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Strengthening the abdominals is important for basic health to keep you injury free. Strong abs help stabilize the spine and keep you from injuring your back. Strong abs are important in virtually every sport, from golfing to running.
We cyclists may think that we are excluded. After all, the power behind the pedal stroke is generated in the quadriceps, hamstrings, gluteus maximus, and calf muscles. Isn’t it? The answer, I think is partially yes and partially no. The immediate power you get comes from your legs, but what’s behind the legs? Supporting them is your torso. The torso is the wall against which all the other muscles push to generate power.
So if the torso is weak, the wall is going to crumble before the ride is over:
YOUR BULGING QUADS AND RAZOR-CUT CALVES are the envy of your pack, and you start every ride strong. As the ride progresses, though, your hips seesaw in the saddle, your lower back aches, and you slow in corners. The problem? Your core cries uncle long before your legs wear out. Although a cyclist’s legs provide the most tangible source of power, the abs and lower back are the vital foundation from which all movement, including the pedal stroke, stems. (Bicycling Magazine, links in the original.)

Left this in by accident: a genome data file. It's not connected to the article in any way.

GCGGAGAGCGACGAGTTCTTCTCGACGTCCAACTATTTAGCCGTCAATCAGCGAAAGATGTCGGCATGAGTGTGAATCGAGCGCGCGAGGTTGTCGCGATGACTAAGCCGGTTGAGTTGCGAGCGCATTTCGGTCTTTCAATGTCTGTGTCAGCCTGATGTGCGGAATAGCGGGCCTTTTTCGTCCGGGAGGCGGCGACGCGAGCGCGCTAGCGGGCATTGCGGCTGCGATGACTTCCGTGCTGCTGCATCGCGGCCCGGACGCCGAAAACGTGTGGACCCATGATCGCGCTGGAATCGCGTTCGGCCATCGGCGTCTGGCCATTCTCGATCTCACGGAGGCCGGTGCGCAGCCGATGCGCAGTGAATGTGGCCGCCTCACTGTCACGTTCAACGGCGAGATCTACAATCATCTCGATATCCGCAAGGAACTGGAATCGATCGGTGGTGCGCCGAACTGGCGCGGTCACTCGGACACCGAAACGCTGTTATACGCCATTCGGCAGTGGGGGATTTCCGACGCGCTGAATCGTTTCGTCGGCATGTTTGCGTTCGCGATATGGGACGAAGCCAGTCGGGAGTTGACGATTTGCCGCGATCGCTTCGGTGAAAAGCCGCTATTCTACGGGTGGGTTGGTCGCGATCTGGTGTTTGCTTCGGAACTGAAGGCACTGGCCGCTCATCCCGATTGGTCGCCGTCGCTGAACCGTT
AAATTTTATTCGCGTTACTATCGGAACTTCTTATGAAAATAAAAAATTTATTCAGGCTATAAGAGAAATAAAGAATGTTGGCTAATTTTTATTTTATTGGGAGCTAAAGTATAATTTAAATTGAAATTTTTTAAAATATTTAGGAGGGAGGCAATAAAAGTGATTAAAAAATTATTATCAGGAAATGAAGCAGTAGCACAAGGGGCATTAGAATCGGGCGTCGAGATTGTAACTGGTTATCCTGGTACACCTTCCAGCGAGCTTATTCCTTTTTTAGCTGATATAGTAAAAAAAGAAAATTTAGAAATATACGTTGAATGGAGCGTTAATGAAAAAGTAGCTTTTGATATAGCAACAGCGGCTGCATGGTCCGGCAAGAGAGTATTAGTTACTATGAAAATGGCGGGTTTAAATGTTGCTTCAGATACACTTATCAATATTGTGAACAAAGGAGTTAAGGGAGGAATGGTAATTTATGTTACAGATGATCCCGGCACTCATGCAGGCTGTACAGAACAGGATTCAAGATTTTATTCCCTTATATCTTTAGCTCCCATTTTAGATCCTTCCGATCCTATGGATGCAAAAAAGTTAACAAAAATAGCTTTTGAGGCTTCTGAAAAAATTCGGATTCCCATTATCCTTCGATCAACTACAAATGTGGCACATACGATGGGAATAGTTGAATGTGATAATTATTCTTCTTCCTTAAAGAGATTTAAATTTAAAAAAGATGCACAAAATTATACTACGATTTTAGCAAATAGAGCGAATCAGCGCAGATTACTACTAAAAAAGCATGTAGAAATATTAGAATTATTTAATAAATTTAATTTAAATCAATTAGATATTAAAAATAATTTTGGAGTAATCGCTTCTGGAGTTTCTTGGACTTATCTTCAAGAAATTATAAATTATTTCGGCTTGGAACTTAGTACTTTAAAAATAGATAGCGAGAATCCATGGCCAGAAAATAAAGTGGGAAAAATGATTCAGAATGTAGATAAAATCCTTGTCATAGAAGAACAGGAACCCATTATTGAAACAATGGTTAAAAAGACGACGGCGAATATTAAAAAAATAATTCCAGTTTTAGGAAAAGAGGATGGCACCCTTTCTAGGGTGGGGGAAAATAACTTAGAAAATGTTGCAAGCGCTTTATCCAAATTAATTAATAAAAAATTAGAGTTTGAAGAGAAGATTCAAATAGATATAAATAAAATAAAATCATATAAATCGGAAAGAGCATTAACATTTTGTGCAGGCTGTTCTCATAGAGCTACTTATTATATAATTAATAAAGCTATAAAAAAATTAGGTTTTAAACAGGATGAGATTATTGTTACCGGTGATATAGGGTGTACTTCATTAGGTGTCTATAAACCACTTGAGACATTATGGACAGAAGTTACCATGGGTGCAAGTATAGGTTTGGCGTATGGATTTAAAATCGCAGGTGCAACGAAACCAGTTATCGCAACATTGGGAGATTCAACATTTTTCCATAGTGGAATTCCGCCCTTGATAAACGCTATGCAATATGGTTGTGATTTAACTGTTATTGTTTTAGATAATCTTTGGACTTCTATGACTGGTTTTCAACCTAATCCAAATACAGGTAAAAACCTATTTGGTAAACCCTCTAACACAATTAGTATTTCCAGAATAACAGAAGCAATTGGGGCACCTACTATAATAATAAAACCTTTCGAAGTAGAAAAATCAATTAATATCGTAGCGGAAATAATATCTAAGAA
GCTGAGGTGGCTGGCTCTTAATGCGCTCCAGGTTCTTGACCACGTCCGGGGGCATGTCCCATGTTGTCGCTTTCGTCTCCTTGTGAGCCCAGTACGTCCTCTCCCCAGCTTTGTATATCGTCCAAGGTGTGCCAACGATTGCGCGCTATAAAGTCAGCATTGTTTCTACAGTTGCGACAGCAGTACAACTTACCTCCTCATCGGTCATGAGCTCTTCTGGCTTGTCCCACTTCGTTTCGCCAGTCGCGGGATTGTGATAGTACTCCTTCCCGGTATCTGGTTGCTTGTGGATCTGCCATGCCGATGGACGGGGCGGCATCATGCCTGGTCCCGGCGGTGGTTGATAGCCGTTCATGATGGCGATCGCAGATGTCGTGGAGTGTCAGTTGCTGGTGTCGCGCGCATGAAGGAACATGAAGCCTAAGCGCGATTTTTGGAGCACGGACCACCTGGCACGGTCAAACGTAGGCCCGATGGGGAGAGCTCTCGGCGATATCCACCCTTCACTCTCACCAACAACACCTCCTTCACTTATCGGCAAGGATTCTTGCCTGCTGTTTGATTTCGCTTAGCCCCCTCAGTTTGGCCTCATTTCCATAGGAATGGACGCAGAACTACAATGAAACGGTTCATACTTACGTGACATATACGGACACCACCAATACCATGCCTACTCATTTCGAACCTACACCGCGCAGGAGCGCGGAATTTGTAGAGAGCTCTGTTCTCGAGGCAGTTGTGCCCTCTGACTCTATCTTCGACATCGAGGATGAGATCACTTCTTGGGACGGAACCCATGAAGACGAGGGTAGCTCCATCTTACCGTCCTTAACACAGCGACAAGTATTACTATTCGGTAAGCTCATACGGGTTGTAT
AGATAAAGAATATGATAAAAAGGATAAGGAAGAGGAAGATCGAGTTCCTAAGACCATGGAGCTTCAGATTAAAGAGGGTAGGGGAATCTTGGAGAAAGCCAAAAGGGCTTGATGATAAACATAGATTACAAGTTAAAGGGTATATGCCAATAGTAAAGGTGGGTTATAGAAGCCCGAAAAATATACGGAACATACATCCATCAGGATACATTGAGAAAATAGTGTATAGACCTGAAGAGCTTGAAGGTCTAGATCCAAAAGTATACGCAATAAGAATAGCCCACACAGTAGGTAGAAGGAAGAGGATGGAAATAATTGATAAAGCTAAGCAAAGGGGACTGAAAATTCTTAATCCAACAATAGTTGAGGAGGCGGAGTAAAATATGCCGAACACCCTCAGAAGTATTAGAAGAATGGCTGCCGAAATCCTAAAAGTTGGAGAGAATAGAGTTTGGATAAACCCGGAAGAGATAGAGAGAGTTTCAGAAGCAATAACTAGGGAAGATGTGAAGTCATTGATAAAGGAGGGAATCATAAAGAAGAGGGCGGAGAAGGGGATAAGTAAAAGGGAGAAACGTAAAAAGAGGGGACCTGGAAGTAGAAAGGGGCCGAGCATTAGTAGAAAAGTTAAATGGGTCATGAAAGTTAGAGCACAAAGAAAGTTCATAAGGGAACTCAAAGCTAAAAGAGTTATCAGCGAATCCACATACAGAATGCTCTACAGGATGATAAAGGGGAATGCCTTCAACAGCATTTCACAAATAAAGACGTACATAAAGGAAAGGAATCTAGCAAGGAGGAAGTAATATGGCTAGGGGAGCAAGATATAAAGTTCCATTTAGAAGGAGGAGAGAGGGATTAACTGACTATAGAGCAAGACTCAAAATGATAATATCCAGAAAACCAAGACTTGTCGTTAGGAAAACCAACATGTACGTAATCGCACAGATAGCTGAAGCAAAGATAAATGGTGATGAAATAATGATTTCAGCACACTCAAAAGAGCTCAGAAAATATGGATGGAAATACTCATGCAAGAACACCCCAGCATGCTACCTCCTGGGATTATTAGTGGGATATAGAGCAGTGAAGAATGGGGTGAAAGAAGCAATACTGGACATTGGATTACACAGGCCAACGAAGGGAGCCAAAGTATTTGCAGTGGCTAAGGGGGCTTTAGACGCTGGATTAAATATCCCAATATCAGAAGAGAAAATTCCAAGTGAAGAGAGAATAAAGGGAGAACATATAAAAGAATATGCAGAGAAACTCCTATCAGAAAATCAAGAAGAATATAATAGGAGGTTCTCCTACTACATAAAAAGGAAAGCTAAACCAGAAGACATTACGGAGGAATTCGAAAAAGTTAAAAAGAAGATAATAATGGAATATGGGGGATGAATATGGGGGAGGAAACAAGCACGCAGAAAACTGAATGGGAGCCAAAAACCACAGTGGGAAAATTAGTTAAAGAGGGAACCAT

So, how do you build core strength? These are some tips that I’ve used and noticed a marked improvement in my core strength and riding ability:
First, riding itself will help, but is not likely to be enough to keep you strong on long rides. In concert with these other suggestions, core strength will improve over time.
Second, cross train. Mixing in another sport — anything from walking or swimming to weight training or tennis will help develop different sets of muscles, skills, reactions, etc. which can only help strengthen your core.
Third, incorporate abdominal training into your routine. I use the 15 minute “rotisserie” routine developed by Scooby three days a week, and the result have been tremendous (see video). Scooby has a comprehensive list of abdominal exercises on his site.
Fourth, improve your eating habits. I’m loth to say “diet” because that implies a short-term solution. I have actively improved my eating habits and plan to keep my new habits for the rest of my life. Just making smart choices may be enough to reduce fat and increase muscle. A stricter diet may be required if your goal is to race, but for recreational cyclist, start with Scooby’s “simple substitution” method to improve your diet. But, remember that cyclists have specific nutritional needs before, during, and after rides.
I hope these tips help. Please let me know what works for you!